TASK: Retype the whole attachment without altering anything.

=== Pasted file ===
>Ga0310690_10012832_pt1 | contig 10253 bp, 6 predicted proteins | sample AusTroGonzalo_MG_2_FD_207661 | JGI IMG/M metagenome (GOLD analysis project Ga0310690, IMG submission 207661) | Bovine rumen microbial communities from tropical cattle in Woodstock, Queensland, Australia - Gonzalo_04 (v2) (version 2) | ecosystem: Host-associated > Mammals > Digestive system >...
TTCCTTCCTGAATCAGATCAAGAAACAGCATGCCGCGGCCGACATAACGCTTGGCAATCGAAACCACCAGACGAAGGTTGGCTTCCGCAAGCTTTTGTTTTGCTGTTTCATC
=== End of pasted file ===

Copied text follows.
>Ga0310690_10012832_pt1 | contig 10253 bp, 6 predicted proteins | sample AusTroGonzalo_MG_2_FD_207661 | JGI IMG/M metagenome (GOLD analysis project Ga0310690, IMG submission 207661) | Bovine rumen microbial communities from tropical cattle in Woodstock, Queensland, Australia - Gonzalo_04 (v2) (version 2) | ecosystem: Host-associated > Mammals > Digestive system >...
TTCCTTCCTGAATCAGATCAAGAAACAGCATGCCGCGGCCGACATAACGCTTGGCAATCGAAACCACCAGACGAAGGTTGGCTTCCGCAAGCTTTTGTTTTGCTGTTTCATC